In the middle of nowhere

Middle class has been described as a rentier class with no social basis but one with a specific function. Benefits are distributed asymmetrically in a Capitalist system, with the top .01% gaining significantly more than the next .09%, who in turn gain significantly more than the next 1%, and so on. This pyramid is held in place by the inclusive meritocratic rhetoric, and by the aspirants (middle class) in whose hands success seems the nearest. More broadly, each economic system has a legitimizing (sense making) discourse for its winners and losers, and in Capitalism — it is the inclusive, achievable, democratic discourse about merit and hard work. The successful are caught in the need for ascribing their success to their own ingenuity and hard work.

The moralism of middle class can be better understood if we look to its historical roots in Victorian England. One of the defining features of the middle-class in Victorian era was its extreme moralism — railing against the corrupt degenerate aristocracy, and the equally corrupt breeding-like-rabbits poor — and trying to define meritocracy as the only ethical framework. Hence meritocracy has become the defining ethos of the society — inclusive yet elusive — inclusive enough to keep the bottom salivating, and yet elusive enough to keep it nearly always out of reach of the lower classes.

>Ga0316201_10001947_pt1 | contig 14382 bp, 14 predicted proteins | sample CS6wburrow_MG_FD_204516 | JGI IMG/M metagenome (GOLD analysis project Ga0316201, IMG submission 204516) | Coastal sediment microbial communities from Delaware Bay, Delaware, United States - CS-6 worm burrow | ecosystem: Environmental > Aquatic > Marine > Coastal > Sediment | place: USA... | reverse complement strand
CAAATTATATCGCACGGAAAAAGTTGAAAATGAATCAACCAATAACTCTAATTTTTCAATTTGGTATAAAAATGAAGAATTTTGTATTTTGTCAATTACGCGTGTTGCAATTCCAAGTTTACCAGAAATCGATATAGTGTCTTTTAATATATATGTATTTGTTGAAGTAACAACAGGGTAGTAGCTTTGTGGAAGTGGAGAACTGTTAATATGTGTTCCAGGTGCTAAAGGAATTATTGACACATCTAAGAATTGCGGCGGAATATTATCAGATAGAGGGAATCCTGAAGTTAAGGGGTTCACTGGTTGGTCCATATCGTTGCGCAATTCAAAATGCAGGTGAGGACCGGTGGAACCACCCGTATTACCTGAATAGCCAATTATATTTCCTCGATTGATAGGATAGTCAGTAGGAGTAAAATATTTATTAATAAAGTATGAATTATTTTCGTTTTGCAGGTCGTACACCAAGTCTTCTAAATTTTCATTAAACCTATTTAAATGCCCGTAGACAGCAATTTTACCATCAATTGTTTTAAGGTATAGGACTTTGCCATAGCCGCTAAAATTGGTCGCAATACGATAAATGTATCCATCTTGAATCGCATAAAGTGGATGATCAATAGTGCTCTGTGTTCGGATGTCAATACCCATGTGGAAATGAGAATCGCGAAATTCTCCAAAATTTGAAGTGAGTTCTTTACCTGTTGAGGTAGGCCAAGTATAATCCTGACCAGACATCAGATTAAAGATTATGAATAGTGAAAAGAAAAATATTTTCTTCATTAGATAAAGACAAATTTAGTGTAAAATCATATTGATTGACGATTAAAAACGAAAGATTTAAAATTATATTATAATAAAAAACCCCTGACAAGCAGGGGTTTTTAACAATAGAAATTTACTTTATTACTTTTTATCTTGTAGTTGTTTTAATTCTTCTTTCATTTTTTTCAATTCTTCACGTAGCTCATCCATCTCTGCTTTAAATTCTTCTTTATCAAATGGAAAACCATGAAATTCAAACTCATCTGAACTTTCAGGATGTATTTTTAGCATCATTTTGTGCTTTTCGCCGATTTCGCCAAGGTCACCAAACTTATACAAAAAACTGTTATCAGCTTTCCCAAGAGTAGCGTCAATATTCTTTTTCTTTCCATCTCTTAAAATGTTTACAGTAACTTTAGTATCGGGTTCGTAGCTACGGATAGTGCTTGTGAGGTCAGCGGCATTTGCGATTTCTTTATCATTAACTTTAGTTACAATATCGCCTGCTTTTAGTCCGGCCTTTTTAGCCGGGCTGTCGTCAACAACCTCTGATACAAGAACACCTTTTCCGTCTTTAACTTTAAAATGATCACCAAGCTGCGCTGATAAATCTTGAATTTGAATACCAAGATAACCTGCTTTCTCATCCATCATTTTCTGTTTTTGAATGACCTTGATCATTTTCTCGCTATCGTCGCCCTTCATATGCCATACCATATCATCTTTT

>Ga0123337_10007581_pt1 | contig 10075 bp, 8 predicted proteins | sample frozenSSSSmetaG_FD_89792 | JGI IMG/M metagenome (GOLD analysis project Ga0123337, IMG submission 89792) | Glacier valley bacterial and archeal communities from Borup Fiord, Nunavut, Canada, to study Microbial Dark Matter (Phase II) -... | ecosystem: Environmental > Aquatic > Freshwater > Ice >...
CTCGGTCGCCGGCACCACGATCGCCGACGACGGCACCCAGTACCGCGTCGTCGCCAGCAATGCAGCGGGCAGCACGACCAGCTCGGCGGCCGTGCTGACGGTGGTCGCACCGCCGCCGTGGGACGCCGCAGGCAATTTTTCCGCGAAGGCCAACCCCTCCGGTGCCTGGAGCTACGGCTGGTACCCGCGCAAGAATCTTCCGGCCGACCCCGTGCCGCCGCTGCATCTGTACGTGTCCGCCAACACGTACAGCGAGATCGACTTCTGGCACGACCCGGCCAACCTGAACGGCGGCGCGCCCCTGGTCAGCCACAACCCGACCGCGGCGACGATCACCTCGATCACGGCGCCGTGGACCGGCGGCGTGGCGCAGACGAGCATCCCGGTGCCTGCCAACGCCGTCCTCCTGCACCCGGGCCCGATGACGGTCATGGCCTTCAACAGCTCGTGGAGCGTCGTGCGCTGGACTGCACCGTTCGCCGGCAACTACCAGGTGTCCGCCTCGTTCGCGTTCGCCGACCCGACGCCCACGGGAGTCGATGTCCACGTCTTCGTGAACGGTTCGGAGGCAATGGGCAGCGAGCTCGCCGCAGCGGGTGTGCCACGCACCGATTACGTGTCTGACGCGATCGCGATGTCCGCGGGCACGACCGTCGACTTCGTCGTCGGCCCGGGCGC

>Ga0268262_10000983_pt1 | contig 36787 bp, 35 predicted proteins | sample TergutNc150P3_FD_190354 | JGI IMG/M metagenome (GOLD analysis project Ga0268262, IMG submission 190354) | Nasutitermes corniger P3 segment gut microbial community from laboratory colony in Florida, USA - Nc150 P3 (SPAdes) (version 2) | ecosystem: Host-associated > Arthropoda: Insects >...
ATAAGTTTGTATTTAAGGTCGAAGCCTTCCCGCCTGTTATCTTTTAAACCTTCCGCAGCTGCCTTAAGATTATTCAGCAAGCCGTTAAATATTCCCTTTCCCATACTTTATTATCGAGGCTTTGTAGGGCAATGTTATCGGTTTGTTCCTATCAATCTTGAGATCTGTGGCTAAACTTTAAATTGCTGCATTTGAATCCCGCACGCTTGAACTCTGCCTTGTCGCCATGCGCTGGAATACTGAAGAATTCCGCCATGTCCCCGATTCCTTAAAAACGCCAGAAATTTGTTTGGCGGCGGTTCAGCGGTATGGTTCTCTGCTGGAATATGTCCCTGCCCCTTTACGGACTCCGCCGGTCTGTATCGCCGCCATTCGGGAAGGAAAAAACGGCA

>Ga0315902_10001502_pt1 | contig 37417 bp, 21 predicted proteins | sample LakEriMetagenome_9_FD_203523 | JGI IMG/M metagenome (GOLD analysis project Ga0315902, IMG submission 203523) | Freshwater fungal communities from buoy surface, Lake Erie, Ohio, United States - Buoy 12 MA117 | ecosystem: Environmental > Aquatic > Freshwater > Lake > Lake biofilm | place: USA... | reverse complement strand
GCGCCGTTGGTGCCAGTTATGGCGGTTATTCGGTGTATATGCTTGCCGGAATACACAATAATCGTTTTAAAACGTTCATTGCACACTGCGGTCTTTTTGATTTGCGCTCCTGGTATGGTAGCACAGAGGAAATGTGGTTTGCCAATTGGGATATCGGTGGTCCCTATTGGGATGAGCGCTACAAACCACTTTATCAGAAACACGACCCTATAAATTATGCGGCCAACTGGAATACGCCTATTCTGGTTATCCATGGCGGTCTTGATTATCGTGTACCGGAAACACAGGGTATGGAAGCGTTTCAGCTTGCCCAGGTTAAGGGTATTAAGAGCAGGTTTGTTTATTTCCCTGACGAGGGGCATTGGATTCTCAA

Media and the Middle Class: Example of India

The timing of India’s liberalization was fortuitous in a way – especially as we trace the story of the ascent of the middle class in the past decade – as it coincided with the advent of transnational satellite broadcasting in Asia. In 1991, Hong Kong based (Murdoch owned) Star TV started broadcasting to several Asian countries from a clutch of transponders aboard Asiasat 1. Its mainstay was recycled American programming. Star TV found instant reception due to Gulf War which had revolutionized cable. The satellite dishes/and cable/ operators showed images from gulf war and then showed Hindi movies at the end of the war. Overnight, video parlor owners changed to cable operators offering Star TV’s five channels — including BBC and MTV. BBC was later dropped.

The government took a lax view of the mushrooming illegal cable industry, and didn’t take steps to regularize it until 1995, and even then enforcement was lax, if not non-existent. The rise of cable was significant in shaping the middle class, and how it chose to see itself – at once liberal, and aware of global trends in fashion and entertainment.